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Groundbreaking Scientist Ronald Breaker Outlines Promise of RNA in Biomedical Research
RNA's applications to medical research will be highlighted in a special seminar, 10 a.m. Friday, June 4 at the D'Ambra Auditorium in the Life Sciences Research Building
Ronald Breaker is the recipient of a National Academy of Sciences Award in molecular biology. (Courtesy Yale University)
ALBANY, N.Y. (May 21, 2010) -- Renowned Yale University scientist Ronald Breaker will present a special seminar on the role and promise of RNA in biomedical research and health. The seminar will be held at 10 a.m. Friday, June 4 in the D'Ambra Auditorium of the Life Sciences Research Building on the UAlbany uptown campus, and precedes the launch of a pioneering new UAlbany initiative for harnessing the power of RNA.
Breaker is noted for his groundbreaking work with aptamers, single-stranded nucleic acids that fold into three-dimensional structures, which bind to proteins, amino acids, vitamins, metal ions, and other small molecules. Breaker discovered a series of natural aptamers that function in modern organisms; so far, he's uncovered dozens of regulatory switches that involve aptamers joined to bacterial genes. These domains of messenger RNAs (mRNAs, or "riboswitches") bind to metabolites and control genes responsible for biosynthesis of essential compounds, and might be used to control the activity of genes inserted into cells as gene therapies. For establishing a new mode of regulation of gene expression, Breaker is the recipient of a National Academy of Sciences Award in molecular biology.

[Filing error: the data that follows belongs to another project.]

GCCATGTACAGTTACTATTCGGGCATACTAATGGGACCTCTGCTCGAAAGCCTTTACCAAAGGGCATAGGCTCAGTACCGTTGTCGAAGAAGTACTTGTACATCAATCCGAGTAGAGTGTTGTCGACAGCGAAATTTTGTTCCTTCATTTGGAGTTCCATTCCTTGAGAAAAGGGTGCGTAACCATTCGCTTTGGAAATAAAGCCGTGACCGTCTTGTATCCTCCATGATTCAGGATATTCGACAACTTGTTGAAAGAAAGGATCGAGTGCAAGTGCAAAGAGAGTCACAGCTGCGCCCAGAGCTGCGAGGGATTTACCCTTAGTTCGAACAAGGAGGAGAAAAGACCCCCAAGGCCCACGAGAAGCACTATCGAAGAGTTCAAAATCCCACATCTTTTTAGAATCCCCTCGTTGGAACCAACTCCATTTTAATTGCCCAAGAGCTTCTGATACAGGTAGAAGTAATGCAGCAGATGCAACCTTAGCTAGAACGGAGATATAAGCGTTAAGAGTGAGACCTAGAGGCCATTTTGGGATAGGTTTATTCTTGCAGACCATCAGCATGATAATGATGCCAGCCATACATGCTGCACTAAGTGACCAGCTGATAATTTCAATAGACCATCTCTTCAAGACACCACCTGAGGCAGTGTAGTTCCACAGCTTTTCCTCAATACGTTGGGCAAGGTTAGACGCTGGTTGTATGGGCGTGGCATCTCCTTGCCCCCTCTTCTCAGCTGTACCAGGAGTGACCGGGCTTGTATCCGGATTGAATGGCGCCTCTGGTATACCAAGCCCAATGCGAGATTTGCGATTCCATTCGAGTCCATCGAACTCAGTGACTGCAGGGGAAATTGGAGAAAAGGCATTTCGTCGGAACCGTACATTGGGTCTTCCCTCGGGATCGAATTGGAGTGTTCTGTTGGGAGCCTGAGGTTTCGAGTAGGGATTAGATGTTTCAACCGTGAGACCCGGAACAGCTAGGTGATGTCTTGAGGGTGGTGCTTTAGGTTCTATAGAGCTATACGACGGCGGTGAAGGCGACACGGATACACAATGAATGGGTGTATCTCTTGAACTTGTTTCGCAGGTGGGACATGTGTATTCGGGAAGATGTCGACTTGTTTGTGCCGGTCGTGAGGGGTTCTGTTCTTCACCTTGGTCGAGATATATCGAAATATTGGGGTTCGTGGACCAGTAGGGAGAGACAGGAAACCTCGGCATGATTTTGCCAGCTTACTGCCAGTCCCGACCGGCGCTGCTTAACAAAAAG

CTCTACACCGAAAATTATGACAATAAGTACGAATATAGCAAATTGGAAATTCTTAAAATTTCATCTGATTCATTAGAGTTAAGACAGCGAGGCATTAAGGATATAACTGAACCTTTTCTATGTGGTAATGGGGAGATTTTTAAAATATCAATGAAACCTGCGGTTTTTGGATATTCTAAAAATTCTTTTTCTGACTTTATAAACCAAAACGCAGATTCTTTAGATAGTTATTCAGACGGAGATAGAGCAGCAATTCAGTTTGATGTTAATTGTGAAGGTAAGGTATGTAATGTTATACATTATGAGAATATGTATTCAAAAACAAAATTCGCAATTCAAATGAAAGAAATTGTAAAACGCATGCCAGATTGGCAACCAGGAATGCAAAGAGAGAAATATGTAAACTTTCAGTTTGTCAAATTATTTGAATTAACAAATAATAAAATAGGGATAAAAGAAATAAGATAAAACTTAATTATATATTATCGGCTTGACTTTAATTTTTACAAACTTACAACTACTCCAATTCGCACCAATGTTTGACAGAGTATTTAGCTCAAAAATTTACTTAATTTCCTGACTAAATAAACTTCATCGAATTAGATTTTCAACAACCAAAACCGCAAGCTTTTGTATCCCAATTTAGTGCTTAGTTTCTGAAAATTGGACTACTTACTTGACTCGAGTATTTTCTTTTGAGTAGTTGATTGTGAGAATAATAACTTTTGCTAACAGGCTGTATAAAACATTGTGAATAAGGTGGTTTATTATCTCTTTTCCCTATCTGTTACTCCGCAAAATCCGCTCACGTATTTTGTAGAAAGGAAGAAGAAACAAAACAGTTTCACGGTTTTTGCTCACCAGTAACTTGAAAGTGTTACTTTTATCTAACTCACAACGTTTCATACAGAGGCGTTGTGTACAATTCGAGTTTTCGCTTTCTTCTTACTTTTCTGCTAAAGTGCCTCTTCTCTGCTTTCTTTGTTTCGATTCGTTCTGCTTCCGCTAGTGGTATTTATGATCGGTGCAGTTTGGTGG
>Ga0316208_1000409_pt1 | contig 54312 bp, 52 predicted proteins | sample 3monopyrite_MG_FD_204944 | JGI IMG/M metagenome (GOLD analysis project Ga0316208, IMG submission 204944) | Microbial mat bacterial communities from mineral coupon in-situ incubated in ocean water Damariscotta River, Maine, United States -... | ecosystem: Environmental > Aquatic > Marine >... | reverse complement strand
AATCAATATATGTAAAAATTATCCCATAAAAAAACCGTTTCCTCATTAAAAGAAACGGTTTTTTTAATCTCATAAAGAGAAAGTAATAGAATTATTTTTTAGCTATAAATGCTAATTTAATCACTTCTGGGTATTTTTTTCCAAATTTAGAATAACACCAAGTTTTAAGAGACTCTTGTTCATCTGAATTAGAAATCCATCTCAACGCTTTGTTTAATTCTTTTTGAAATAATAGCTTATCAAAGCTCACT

Breaker is the Henry Ford II Professor of Molecular, Cellular and Developmental Biology and a Howard Hughes Medical Institute (HHMI) Investigator at Yale University. He is also a member of the external scientific advisory board for UAlbany's RNA initiative.
Following Breaker's talk, UAlbany will inaugurate its RNA initiative.
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